Somatic Psychotherapy: Illuminating an Embodied Experience of Self-Transformation through Autoethnography
Date of Paper/Work
Master of Social Work (M.S.W.)
Type of Paper/Work
Clinical research paper
Felicia Washington Sy
Somatic Psychotherapy is a contemporary embodied, experiential therapeutic modality that is difficult to understand by reading theory alone and without the benefit of direct personal experience. In this autoethnography, I aimed to illuminate the therapeutic change process in somatic psychotherapy from my perspective as a client. In reflecting on my experience as a client, I also strove to more deeply understand my own healing process to become a more effective and ethical somatic psychotherapist. The data consisted of my direct participation in four professional workshops related to somatic psychotherapy, as well as my personal experience as a continuous client of somatic psychotherapy. I then developed evocative narratives based on my somatic psychotherapy sessions that highlight the process of how somatic psychotherapy functions between client and therapist and illuminate how I experience personal transformation. I also interwove my reflections of the related workshop experiences with salient theoretical literature to further elucidate my understanding of how somatic psychotherapy engenders self-transformation. Ultimately, I found that the intersubjective relationship between client and therapist is inherently embodied and moreover becomes the transformative healing agent in somatic psychotherapy. I additionally found that self-transformation occurs through the delicate and simultaneous moments of grace and precision that both profoundly ground the client in the present moment, and connect them to a sense of all that is available within and beyond them.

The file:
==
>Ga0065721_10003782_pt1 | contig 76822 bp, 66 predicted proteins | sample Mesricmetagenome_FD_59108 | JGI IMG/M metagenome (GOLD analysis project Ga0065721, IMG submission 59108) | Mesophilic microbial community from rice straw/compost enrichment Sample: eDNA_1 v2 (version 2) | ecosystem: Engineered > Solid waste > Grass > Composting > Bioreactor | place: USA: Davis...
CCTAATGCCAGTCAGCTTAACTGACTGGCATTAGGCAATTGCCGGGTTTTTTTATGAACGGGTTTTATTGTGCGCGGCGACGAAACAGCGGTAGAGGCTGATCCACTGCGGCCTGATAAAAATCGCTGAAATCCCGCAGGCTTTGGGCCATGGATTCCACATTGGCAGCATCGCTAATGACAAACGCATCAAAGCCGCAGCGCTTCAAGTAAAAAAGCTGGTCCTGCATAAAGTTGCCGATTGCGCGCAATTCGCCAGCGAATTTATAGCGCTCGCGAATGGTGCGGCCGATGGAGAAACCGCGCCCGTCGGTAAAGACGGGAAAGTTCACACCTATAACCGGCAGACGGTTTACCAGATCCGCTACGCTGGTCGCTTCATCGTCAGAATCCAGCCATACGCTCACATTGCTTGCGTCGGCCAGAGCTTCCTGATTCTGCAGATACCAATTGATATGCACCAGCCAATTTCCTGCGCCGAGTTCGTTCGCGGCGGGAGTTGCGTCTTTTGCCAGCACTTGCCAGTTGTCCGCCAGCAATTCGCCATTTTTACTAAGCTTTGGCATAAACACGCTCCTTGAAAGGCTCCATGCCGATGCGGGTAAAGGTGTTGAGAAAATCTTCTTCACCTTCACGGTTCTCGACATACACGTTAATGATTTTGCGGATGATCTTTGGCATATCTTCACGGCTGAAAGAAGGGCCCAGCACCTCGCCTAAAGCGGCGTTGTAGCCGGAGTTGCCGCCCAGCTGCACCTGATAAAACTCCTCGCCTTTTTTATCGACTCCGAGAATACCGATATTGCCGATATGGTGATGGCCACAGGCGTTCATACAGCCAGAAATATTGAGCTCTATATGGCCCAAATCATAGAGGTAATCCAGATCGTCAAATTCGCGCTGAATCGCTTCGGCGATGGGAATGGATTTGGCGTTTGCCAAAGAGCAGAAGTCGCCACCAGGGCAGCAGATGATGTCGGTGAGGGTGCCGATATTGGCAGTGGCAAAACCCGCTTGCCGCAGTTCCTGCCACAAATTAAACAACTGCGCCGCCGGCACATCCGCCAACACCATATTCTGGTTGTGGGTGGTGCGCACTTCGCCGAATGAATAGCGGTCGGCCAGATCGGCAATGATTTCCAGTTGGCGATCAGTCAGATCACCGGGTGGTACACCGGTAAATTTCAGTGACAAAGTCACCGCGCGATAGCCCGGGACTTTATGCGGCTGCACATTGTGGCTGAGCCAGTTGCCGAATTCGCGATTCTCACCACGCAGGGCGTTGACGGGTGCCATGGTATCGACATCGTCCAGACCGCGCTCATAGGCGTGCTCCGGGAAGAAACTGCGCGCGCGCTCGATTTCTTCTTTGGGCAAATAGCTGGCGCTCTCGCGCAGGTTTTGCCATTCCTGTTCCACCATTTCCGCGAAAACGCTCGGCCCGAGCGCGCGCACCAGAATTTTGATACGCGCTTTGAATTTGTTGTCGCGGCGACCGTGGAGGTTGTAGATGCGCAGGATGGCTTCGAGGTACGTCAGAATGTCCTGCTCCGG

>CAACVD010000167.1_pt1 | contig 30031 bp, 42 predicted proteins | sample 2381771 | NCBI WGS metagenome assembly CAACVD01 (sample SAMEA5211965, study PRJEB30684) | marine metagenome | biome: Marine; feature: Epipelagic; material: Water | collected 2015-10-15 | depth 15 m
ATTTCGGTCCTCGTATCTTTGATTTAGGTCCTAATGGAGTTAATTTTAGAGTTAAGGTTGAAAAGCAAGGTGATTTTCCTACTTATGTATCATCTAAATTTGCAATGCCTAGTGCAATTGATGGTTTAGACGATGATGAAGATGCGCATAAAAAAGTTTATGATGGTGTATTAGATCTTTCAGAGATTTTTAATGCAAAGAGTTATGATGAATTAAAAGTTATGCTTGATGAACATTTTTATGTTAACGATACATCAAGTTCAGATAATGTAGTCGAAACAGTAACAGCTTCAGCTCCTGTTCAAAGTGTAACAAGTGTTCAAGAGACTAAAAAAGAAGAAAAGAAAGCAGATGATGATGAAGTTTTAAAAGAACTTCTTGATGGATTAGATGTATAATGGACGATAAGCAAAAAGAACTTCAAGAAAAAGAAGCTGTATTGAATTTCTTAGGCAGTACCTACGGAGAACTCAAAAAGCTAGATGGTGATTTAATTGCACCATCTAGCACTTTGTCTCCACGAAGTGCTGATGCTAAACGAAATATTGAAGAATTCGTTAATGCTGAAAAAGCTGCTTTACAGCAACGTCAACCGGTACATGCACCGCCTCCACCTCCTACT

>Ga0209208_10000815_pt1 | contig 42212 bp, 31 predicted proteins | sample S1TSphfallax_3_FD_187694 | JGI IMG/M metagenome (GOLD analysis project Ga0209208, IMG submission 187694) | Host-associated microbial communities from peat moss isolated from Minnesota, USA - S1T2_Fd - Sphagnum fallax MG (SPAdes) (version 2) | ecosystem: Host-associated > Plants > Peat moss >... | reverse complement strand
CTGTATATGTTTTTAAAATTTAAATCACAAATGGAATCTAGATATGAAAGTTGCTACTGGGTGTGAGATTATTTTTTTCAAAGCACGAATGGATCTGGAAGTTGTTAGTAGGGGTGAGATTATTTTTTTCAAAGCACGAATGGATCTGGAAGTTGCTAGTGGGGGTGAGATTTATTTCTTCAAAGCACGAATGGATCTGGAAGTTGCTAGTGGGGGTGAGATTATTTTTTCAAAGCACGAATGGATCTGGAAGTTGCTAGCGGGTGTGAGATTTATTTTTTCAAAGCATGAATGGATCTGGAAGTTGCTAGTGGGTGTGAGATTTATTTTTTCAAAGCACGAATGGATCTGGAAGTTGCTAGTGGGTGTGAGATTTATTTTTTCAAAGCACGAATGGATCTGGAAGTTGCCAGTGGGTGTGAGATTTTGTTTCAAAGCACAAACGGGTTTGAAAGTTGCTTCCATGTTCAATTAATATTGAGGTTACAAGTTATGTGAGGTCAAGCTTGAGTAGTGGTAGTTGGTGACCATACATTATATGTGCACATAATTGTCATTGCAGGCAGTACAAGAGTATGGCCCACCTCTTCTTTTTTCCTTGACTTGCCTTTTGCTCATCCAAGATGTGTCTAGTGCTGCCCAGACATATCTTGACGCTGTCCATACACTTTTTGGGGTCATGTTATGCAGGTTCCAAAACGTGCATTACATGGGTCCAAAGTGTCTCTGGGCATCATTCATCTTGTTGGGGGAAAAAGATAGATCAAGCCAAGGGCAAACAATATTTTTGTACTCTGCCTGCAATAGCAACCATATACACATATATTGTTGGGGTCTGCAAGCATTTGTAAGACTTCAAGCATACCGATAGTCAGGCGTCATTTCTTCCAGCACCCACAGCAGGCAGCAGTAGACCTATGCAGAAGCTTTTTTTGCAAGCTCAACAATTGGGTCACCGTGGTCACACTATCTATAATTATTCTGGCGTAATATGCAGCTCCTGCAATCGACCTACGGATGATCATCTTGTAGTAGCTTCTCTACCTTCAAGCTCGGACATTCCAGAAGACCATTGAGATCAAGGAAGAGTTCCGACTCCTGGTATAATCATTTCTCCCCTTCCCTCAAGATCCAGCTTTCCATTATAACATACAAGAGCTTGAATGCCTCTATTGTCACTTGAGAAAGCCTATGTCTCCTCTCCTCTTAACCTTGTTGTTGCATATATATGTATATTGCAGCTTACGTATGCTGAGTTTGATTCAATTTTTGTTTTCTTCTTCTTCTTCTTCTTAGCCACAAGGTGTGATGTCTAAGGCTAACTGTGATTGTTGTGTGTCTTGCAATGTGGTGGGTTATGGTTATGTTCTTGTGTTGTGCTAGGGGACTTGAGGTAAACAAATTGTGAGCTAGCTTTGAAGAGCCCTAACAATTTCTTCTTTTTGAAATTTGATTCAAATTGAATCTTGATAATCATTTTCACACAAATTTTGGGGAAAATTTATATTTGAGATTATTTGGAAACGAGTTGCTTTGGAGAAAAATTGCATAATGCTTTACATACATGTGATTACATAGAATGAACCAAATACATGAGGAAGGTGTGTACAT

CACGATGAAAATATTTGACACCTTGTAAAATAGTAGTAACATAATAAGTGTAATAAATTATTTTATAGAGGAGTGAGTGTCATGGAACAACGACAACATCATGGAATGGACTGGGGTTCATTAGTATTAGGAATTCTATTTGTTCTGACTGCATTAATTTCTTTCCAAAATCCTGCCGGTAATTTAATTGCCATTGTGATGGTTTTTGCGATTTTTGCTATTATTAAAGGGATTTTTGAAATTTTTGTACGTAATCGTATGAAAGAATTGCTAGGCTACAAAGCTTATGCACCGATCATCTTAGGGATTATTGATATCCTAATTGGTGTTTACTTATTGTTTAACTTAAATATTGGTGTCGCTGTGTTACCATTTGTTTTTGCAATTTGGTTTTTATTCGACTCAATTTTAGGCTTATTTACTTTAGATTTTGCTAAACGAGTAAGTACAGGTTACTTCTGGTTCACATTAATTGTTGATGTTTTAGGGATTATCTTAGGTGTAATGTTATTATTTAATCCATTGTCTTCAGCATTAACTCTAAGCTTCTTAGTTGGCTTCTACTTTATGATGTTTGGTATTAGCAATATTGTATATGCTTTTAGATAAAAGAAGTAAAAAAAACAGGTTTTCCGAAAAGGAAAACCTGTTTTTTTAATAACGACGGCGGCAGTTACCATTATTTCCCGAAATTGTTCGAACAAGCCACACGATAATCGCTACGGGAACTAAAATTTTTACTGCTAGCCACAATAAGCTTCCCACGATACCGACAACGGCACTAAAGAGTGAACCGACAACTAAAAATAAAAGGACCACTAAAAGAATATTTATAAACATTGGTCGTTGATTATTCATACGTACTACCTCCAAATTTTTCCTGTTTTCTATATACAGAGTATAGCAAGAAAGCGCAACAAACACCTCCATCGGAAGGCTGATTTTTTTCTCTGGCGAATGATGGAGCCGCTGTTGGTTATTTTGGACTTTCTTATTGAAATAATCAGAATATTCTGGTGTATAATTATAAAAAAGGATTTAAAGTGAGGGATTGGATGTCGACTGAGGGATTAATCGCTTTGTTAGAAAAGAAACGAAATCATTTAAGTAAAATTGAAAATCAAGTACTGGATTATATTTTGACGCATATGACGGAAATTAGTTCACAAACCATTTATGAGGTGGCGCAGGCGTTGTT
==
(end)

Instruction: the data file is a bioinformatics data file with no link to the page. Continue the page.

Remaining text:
somatic transformation, autoethnography, somatic psychotherapy, attachment, intersubjective field
Creative Commons License
This work is licensed under a Creative Commons Attribution 3.0 License.
Jones, Ellie E., "Somatic Psychotherapy: Illuminating an Embodied Experience of Self-Transformation through Autoethnography" (2015). Social Work Master’s Clinical Research Papers. 461.